Here's where it seems oxymoronic. If there is a dispute, then either the parties involved can (somehow) come to an agreement, or they cannot. In the former case, there is no longer a dispute. But you cannot guarantee that all cases will evolve to the former case. The reason for courts is the existence of the latter case, where an arrangement has to be imposed from above, by some final arbiter. Because (by definition) this is the latter case, at least one of the parties will have a dispute with this final arbiter.

That final arbiter must win, or we do not have successful dispute resolution. This requires, at the very least, that it has force behind it that the parties in the dispute do not have, and since anyone can have a dispute, it follows that it must have force behind it that no other party may have. This is the definition of a monopoly on the legitimate use of force.

Jose
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Re: 1277: "Ayn Random"

Postby capefeather » Thu Oct 17, 2013 6:14 pm UTC

One thing that bothers me is when people try to define words as broadly as possible, while also trying to maintain the emotive power of those words. "Theft" is not an inherently evil word. It's just a word. It's when theft refers specifically to when some jerk invades your house and takes your stuff, that we object to theft as undesirable to allow in society. However, when theft is broadly defined as the transfer of property from one party to another that doesn't require the consent of the giving party, it's hard to say that it is necessarily evil, unless you somehow want to equate every example of theft to some jerk breaking into your house and stealing your stuff. Perhaps a clearer example is violence. When referring specifically to some jackass punching you in the face, it's clear that such activity is undesirable to let happen unpunished. However, with the broad definition of "any activity that causes physical or emotional harm", well, a lot of stuff under that definition is still undesirable, but a needle injection is not (at least, not by itself).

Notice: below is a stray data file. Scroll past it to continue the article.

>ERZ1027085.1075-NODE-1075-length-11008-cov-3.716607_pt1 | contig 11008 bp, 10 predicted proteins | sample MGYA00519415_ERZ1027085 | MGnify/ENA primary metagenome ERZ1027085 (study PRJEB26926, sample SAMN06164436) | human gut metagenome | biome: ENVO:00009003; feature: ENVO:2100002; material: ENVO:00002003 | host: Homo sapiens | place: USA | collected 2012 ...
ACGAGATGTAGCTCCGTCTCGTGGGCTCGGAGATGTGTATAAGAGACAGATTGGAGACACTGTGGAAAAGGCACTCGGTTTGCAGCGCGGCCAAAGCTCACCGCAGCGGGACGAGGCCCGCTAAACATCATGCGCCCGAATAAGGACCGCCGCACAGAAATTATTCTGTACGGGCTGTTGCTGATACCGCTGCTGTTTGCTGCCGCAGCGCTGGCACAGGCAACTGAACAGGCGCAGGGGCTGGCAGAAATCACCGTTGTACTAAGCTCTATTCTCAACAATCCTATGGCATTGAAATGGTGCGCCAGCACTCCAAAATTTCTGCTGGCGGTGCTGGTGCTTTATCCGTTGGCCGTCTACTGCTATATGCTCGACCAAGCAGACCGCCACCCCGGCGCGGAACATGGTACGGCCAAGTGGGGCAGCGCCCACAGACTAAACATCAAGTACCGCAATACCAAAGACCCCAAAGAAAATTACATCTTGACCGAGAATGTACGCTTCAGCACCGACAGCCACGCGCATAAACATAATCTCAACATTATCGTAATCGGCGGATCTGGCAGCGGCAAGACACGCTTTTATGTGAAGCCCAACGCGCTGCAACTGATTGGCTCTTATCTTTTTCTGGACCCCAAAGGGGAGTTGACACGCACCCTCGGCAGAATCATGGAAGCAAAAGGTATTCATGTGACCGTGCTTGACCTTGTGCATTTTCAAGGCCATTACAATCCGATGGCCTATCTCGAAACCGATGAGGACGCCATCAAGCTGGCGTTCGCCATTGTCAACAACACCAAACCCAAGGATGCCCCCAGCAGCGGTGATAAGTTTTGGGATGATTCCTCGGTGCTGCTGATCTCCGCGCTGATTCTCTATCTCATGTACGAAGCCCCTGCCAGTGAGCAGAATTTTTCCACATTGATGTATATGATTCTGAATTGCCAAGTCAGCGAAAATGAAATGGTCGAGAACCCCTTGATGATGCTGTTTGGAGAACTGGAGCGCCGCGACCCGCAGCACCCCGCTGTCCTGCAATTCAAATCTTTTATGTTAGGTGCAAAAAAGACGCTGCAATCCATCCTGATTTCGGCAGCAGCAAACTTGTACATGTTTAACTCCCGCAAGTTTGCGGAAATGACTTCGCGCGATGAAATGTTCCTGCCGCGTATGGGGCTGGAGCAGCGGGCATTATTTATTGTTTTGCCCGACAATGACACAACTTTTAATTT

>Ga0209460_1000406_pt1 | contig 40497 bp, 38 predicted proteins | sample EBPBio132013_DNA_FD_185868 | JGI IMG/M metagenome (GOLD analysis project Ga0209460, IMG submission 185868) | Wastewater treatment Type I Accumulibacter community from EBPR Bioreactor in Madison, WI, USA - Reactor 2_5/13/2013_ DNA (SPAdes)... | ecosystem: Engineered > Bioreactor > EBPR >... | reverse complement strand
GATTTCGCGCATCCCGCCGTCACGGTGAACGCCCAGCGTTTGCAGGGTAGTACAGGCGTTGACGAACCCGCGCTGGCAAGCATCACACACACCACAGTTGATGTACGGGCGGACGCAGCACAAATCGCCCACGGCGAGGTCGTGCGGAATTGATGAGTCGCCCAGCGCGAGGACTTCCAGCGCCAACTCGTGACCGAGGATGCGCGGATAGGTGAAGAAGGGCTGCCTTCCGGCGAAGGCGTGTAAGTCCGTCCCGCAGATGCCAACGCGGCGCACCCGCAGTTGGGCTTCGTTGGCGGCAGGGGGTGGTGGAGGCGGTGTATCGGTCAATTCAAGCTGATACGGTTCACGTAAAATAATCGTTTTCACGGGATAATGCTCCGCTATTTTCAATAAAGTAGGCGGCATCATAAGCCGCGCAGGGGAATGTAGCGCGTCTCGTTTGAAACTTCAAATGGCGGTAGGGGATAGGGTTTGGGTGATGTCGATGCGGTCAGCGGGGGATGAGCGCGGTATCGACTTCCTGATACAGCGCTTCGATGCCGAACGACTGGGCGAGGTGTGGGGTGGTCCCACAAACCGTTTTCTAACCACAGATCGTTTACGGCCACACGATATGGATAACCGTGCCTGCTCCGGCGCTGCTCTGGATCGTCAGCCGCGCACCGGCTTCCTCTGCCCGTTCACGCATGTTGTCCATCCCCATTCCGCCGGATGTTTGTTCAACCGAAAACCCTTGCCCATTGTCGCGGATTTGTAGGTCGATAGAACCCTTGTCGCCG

So I can see the appeal in wanting to consider the question of how to have government that runs without "theft", just as I theoretically see the appeal in researching ways of putting things into people without the use of needles. I just don't see why it should take precedence over other matters that I think are more pressing.

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Re: 1277: "Ayn Random"

Postby ucim » Thu Oct 17, 2013 6:31 pm UTC

capefeather wrote:One thing that bothers me is when people try to define words as broadly as possible... [... theft...]
That's not quite what's happening. The idea of "broad definition" is a red herring. The word is deliberately being abused in order to attach the pre-existing emotional appeal of a perfectly good word for an evil act, to an act that is not (anywhere near as) evil. It's like the way the word "piracy" has been abused to refer to illegally copying a song, or like any number of other examples you can easily come up with when people draw emotions into a discussion.

It's disingenuous. You can either argue the word is being misappropriated (and thus get distracted from the main thrust of the discussion) or you can ignore the misappropriation (and tacitly give it your approval).

It bothers me too. I've chosen the latter tactic, but for the record, I do not consider taxation (with representation) to be theft. The same could be said of the transfer of assets due to a lawful adverse court judgement.

Jose
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Re: 1277: "Ayn Random"

Postby addams » Thu Oct 17, 2013 8:08 pm UTC

I believe you should spend less money on spying at yourselves and on killing others.

(Actually, this wouldn't be my first priorities. My first priorities would be aimed at fat cats extorting money from the government by positioning their businesses as "too big to fall"... but I guess those would be holy cows to you.)

This all seems so familiar.
I heard a song one time.
"I an changing my name to Chrysler."

How many people want to live in Peace and Prosperity?
Money is the way that is done? What do we spend our money on?

Guns and bombs? Guns. We all have guns. Guns are concentrated wealth.

Give all the money to all the people and in the year 2000 each would have gotten a little.
Today we don't have money. All we have is debt. How much debt do we each have?

4.7 trillion divided by 300 million.
I am not good at exponent.

The zeros give me trouble.
Math Guys! What is that number?

Does it really matter? Broke is broke.
We are psychologically broken.

I am ready to surrender. You?
I don't want to surrender to the TEA Baggers! you?

What do they want? Nothing?
No change. Not even their painties? why?
Life is, just, an exchange of electrons; It is up to us to give it meaning.

We are all in The Gutter.
Some of us see The Gutter.
Some of us see The Stars.
by mr. Oscar Wilde.

Those that want to Know; Know.
Those that do not Know; Don't tell them.
They do terrible things to people that Tell Them.